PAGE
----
Pretty soon it'll be ObamaLaw too, but a federal judge has ordered access to U.S. courts for three long-time detainees held at the Bagram Theater Internment Facility at Bagram Airfield in Afghanistan. Judge John D. Judge Bates writes that the case "closely parallels" the issues that led the Supreme Court, in its seminal Boumediene decision, to grant the right of habeas corpus review to the Gitmo detainees. Bates writes:
Applying the Boumediene factors carefully, the Court concludes that these petitioners are virtually identical to the detainees in Boumediene -- they are non-citizens who were (as alleged here) apprehended in foreign lands far from the United States and brought to yet another country for detention. And as in Boumediene, these petitioners have been determined to be "enemy combatants," a status they contest. Moreover, the process used to make that determination is inadequate and, indeed, significantly less than the Guantanamo detainees in Boumediene received. Although the site of detention at Bagram is not identical to that at Guantanamo Bay, the "objective degree of control" asserted by the United States there is not appreciably different than at Guantanamo. Finally, it cannot be denied that the "practical obstacles" inherent in resolving a Bagram detainee's entitlement to habeas corpus are in some ways greater than those present for a Guantanamo detainee, because Bagram is located in an active theater of war.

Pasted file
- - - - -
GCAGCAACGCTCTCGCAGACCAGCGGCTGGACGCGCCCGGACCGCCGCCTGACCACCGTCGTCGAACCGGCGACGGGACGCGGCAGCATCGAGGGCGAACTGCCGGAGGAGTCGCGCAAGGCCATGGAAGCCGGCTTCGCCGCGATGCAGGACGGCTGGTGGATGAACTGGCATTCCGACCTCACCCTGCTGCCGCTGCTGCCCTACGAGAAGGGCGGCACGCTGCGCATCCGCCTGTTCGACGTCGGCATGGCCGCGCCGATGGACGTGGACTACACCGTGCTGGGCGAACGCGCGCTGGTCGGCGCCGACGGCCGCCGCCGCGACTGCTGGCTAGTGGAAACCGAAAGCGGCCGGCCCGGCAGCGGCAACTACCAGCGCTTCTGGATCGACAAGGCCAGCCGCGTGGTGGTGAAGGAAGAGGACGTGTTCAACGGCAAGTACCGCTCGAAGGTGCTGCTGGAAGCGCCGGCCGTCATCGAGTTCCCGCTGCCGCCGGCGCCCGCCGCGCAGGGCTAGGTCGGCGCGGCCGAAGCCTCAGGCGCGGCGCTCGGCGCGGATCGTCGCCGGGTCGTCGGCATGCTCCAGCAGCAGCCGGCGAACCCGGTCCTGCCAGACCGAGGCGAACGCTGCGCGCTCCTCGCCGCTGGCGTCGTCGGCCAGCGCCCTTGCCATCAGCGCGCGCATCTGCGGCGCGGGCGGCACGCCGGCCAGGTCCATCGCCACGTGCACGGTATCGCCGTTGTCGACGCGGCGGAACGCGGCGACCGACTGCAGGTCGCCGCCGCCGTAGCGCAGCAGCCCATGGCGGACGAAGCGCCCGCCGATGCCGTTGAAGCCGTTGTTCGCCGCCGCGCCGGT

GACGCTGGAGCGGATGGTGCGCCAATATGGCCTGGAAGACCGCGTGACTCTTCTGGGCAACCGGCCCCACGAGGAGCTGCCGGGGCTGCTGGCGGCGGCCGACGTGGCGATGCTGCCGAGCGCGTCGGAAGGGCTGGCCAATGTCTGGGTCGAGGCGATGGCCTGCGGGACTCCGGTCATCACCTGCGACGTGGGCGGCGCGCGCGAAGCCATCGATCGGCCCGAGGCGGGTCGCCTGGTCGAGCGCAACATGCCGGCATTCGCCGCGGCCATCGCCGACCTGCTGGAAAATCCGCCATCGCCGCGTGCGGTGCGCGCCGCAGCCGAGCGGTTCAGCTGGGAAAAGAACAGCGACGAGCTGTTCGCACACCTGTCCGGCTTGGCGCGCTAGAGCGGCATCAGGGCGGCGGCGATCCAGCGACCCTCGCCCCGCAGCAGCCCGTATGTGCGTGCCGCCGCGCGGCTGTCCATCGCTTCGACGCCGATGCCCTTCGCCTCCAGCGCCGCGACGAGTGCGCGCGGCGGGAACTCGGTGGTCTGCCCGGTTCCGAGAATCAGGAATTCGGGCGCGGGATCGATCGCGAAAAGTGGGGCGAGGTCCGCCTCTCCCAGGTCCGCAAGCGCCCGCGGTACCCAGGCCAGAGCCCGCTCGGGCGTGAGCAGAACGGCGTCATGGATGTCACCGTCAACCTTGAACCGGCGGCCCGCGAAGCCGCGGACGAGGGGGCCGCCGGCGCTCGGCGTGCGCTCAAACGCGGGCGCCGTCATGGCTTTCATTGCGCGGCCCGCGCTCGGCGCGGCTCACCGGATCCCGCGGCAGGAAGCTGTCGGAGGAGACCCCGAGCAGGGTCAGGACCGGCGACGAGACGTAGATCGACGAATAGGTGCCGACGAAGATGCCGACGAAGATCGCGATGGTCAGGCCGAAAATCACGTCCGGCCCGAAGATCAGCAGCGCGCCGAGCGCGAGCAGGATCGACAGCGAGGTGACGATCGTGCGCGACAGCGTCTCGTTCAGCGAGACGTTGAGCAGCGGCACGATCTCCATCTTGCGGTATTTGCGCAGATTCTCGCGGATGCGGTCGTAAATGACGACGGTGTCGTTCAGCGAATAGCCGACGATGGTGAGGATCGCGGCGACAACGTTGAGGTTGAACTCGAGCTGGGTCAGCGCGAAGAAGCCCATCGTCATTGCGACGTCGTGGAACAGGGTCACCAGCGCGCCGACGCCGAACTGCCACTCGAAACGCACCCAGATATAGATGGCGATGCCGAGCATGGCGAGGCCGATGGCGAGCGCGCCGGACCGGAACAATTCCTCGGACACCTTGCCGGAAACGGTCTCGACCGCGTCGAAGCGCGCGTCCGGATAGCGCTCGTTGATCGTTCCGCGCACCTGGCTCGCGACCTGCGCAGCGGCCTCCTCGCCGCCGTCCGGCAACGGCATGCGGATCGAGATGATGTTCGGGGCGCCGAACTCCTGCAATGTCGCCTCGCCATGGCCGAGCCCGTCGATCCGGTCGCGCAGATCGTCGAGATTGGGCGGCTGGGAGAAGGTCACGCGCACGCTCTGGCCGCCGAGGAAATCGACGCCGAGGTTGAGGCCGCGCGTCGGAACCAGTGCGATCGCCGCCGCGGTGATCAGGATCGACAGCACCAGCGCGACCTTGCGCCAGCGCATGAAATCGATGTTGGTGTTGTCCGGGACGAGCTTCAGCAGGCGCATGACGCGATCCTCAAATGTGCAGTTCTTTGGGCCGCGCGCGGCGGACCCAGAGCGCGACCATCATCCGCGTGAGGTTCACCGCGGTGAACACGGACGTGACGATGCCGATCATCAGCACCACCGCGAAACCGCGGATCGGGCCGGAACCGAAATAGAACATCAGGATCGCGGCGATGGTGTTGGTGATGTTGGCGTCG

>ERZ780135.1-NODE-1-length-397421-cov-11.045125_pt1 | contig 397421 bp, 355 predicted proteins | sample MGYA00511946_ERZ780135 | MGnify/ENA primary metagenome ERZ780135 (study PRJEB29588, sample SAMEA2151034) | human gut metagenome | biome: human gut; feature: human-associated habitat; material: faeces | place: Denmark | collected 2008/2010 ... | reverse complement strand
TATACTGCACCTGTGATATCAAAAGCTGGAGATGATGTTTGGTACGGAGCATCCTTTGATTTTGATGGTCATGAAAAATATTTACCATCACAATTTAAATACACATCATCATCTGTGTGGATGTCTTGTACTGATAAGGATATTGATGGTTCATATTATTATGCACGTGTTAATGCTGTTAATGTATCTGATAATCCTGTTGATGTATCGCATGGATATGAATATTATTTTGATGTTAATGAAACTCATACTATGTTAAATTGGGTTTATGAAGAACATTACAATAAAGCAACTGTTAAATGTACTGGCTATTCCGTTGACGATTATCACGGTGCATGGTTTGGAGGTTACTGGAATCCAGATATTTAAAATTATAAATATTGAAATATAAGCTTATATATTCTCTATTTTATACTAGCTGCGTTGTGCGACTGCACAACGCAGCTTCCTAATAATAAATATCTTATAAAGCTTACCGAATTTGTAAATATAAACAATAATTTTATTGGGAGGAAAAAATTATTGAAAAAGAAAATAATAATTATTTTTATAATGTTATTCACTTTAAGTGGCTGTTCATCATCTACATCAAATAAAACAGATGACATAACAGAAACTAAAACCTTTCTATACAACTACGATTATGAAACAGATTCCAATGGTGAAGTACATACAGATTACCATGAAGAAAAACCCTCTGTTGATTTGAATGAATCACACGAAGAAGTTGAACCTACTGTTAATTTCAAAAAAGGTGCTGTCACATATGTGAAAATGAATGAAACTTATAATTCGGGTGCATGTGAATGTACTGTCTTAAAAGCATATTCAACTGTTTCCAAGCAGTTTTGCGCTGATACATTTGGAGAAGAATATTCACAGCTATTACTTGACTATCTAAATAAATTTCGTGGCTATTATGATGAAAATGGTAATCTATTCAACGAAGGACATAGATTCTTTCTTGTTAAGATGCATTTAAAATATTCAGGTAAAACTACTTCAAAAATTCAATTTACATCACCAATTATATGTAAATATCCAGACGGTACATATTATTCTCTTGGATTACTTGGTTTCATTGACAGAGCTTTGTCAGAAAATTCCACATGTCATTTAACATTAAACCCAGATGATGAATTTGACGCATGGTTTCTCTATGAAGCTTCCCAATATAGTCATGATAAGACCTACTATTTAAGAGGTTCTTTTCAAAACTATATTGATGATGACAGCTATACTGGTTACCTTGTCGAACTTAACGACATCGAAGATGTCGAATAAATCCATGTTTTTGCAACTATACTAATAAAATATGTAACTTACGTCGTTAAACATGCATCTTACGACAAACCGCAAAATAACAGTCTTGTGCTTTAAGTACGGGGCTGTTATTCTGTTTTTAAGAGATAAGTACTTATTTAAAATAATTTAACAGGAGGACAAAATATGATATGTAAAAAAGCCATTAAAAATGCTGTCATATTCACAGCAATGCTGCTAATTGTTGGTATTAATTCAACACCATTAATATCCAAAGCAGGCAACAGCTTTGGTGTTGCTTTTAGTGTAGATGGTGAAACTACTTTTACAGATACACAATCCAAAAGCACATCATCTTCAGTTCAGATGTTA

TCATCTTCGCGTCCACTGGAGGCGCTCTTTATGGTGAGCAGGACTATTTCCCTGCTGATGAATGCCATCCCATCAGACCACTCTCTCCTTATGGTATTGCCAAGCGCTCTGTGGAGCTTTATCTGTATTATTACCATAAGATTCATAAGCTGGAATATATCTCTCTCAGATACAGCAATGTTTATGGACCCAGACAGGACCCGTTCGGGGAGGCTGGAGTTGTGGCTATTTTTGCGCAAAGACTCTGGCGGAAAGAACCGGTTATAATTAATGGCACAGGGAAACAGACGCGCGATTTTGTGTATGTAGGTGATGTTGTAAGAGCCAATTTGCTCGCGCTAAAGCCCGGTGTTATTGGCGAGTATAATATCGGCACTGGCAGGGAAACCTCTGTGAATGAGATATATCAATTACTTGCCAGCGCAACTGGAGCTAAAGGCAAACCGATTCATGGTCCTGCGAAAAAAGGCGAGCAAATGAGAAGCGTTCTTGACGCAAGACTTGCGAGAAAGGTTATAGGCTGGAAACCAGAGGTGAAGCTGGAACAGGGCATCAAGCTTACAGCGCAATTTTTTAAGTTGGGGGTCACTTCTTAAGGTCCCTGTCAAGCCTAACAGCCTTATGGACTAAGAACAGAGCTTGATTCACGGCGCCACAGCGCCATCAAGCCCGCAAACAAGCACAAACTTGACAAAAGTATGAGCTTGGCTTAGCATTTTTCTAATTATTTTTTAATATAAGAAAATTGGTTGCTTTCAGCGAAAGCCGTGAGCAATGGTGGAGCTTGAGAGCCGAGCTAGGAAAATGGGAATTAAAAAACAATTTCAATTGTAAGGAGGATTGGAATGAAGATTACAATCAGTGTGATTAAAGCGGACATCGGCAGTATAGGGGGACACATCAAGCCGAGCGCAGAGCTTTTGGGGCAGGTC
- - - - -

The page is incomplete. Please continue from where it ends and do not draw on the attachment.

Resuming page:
The constitution says this about habeas: The Privilege of the Writ of Habeas Corpus shall not be suspended, unless when in Cases of Rebellion or Invasion the public Safety may require it.
Boumediene, as you'll recall, invalidated a clause in the Military Commissions Act of 2006 that stripped from the federal courts their ability to hear habeas petitions from Guantanamo detainees. The government argued in this case that Boumediene's invalidaton was narrowly targeted ("as applied") to the facts of that case, not to detainees elsewhere, like at Bagram. (There was a long and arcane discussion about the status of GItmo as a U.S. territory and whether it was subject, inter alia, to district court jurisdiction.)